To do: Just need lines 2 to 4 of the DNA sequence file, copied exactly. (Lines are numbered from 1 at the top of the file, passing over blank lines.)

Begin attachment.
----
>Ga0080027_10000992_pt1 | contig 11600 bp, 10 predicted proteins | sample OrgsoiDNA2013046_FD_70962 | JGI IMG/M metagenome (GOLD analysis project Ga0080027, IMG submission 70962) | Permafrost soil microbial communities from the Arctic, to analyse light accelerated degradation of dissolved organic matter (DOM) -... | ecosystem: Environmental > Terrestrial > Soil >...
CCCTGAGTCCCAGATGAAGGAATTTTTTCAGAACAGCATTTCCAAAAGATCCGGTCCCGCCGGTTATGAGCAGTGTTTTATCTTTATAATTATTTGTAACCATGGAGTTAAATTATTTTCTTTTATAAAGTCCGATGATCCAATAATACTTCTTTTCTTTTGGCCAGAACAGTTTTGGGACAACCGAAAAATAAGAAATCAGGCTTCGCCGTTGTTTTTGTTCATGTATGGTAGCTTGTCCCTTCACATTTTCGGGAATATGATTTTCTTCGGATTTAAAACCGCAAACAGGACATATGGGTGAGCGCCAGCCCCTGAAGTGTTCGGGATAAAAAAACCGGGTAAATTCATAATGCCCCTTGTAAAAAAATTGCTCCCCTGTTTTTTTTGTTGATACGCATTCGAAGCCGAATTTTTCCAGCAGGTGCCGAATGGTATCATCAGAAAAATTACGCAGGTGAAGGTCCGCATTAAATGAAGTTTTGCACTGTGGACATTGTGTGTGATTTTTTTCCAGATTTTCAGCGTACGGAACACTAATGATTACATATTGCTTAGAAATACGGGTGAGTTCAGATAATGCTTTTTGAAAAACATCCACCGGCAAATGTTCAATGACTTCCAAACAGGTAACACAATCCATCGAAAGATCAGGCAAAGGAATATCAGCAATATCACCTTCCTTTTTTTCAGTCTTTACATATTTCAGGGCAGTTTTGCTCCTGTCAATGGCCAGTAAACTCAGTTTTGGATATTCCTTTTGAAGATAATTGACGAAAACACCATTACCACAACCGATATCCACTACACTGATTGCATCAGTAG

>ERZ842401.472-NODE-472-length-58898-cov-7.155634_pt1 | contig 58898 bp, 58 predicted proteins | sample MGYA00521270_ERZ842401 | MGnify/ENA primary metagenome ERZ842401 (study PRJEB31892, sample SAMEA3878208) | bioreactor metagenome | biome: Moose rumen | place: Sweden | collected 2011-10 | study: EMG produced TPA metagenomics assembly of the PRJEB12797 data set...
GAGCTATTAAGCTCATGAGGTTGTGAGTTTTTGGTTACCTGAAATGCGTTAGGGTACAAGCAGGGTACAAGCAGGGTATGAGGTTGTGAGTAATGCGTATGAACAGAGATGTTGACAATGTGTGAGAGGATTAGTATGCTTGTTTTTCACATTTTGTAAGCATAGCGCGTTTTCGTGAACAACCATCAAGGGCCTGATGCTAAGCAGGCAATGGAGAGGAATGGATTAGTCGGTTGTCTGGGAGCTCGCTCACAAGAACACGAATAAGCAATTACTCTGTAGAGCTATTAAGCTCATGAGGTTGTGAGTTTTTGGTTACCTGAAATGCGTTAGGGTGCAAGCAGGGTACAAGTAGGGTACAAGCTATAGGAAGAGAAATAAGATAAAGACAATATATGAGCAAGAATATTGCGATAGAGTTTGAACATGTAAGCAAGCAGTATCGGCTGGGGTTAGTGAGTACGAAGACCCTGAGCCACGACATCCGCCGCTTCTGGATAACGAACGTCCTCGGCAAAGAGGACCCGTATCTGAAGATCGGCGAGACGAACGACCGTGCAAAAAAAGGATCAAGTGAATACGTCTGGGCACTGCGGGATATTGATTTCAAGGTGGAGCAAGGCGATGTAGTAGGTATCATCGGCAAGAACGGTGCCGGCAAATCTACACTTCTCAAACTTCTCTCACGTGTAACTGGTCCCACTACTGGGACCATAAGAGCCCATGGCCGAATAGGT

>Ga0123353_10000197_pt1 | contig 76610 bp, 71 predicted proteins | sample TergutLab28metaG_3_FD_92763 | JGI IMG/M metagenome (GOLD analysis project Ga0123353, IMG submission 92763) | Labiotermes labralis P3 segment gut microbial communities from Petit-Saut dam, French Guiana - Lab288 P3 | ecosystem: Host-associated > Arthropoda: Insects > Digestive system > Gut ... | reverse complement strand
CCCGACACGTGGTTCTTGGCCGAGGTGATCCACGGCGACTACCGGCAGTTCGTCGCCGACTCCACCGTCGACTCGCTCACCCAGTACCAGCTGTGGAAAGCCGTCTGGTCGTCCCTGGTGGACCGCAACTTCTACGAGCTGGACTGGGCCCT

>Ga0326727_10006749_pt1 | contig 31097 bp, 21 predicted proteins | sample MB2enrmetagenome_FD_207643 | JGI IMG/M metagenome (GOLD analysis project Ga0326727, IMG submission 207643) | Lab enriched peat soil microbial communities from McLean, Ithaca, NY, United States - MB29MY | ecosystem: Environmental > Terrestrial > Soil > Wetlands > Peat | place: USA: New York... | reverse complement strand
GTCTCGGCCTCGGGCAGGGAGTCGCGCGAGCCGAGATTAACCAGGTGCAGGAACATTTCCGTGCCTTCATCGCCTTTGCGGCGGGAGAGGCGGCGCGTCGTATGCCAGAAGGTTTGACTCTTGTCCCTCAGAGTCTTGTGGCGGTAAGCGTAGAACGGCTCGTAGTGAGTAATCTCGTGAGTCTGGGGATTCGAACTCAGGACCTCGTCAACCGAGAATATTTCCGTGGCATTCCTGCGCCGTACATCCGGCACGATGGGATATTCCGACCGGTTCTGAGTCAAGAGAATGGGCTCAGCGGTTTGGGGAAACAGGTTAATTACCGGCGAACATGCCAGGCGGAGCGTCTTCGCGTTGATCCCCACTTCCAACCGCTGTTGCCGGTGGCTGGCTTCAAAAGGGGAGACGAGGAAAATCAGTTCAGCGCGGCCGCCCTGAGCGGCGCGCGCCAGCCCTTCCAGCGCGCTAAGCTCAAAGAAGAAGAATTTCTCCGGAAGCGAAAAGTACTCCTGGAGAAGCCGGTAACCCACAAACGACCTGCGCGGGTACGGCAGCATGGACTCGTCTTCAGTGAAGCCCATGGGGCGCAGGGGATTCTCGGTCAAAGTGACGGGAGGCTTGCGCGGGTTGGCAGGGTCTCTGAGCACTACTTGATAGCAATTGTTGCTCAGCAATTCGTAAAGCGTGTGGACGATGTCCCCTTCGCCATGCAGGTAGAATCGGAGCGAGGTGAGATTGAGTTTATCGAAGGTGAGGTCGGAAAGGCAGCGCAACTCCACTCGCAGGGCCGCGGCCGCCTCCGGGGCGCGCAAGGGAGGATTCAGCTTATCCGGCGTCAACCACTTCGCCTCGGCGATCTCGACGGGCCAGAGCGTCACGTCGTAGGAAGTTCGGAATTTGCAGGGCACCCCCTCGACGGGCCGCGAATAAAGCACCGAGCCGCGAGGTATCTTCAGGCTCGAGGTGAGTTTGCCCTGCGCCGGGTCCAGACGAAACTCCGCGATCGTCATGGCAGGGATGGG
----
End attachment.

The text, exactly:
CCCTGAGTCCCAGATGAAGGAATTTTTTCAGAACAGCATTTCCAAAAGATCCGGTCCCGCCGGTTATGAGCAGTGTTTTATCTTTATAATTATTTGTAACCATGGAGTTAAATTATTTTCTTTTATAAAGTCCGATGATCCAATAATACTTCTTTTCTTTTGGCCAGAACAGTTTTGGGACAACCGAAAAATAAGAAATCAGGCTTCGCCGTTGTTTTTGTTCATGTATGGTAGCTTGTCCCTTCACATTTTCGGGAATATGATTTTCTTCGGATTTAAAACCGCAAACAGGACATATGGGTGAGCGCCAGCCCCTGAAGTGTTCGGGATAAAAAAACCGGGTAAATTCATAATGCCCCTTGTAAAAAAATTGCTCCCCTGTTTTTTTTGTTGATACGCATTCGAAGCCGAATTTTTCCAGCAGGTGCCGAATGGTATCATCAGAAAAATTACGCAGGTGAAGGTCCGCATTAAATGAAGTTTTGCACTGTGGACATTGTGTGTGATTTTTTTCCAGATTTTCAGCGTACGGAACACTAATGATTACATATTGCTTAGAAATACGGGTGAGTTCAGATAATGCTTTTTGAAAAACATCCACCGGCAAATGTTCAATGACTTCCAAACAGGTAACACAATCCATCGAAAGATCAGGCAAAGGAATATCAGCAATATCACCTTCCTTTTTTTCAGTCTTTACATATTTCAGGGCAGTTTTGCTCCTGTCAATGGCCAGTAAACTCAGTTTTGGATATTCCTTTTGAAGATAATTGACGAAAACACCATTACCACAACCGATATCCACTACACTGATTGCATCAGTAG

>ERZ842401.472-NODE-472-length-58898-cov-7.155634_pt1 | contig 58898 bp, 58 predicted proteins | sample MGYA00521270_ERZ842401 | MGnify/ENA primary metagenome ERZ842401 (study PRJEB31892, sample SAMEA3878208) | bioreactor metagenome | biome: Moose rumen | place: Sweden | collected 2011-10 | study: EMG produced TPA metagenomics assembly of the PRJEB12797 data set...
GAGCTATTAAGCTCATGAGGTTGTGAGTTTTTGGTTACCTGAAATGCGTTAGGGTACAAGCAGGGTACAAGCAGGGTATGAGGTTGTGAGTAATGCGTATGAACAGAGATGTTGACAATGTGTGAGAGGATTAGTATGCTTGTTTTTCACATTTTGTAAGCATAGCGCGTTTTCGTGAACAACCATCAAGGGCCTGATGCTAAGCAGGCAATGGAGAGGAATGGATTAGTCGGTTGTCTGGGAGCTCGCTCACAAGAACACGAATAAGCAATTACTCTGTAGAGCTATTAAGCTCATGAGGTTGTGAGTTTTTGGTTACCTGAAATGCGTTAGGGTGCAAGCAGGGTACAAGTAGGGTACAAGCTATAGGAAGAGAAATAAGATAAAGACAATATATGAGCAAGAATATTGCGATAGAGTTTGAACATGTAAGCAAGCAGTATCGGCTGGGGTTAGTGAGTACGAAGACCCTGAGCCACGACATCCGCCGCTTCTGGATAACGAACGTCCTCGGCAAAGAGGACCCGTATCTGAAGATCGGCGAGACGAACGACCGTGCAAAAAAAGGATCAAGTGAATACGTCTGGGCACTGCGGGATATTGATTTCAAGGTGGAGCAAGGCGATGTAGTAGGTATCATCGGCAAGAACGGTGCCGGCAAATCTACACTTCTCAAACTTCTCTCACGTGTAACTGGTCCCACTACTGGGACCATAAGAGCCCATGGCCGAATAGGT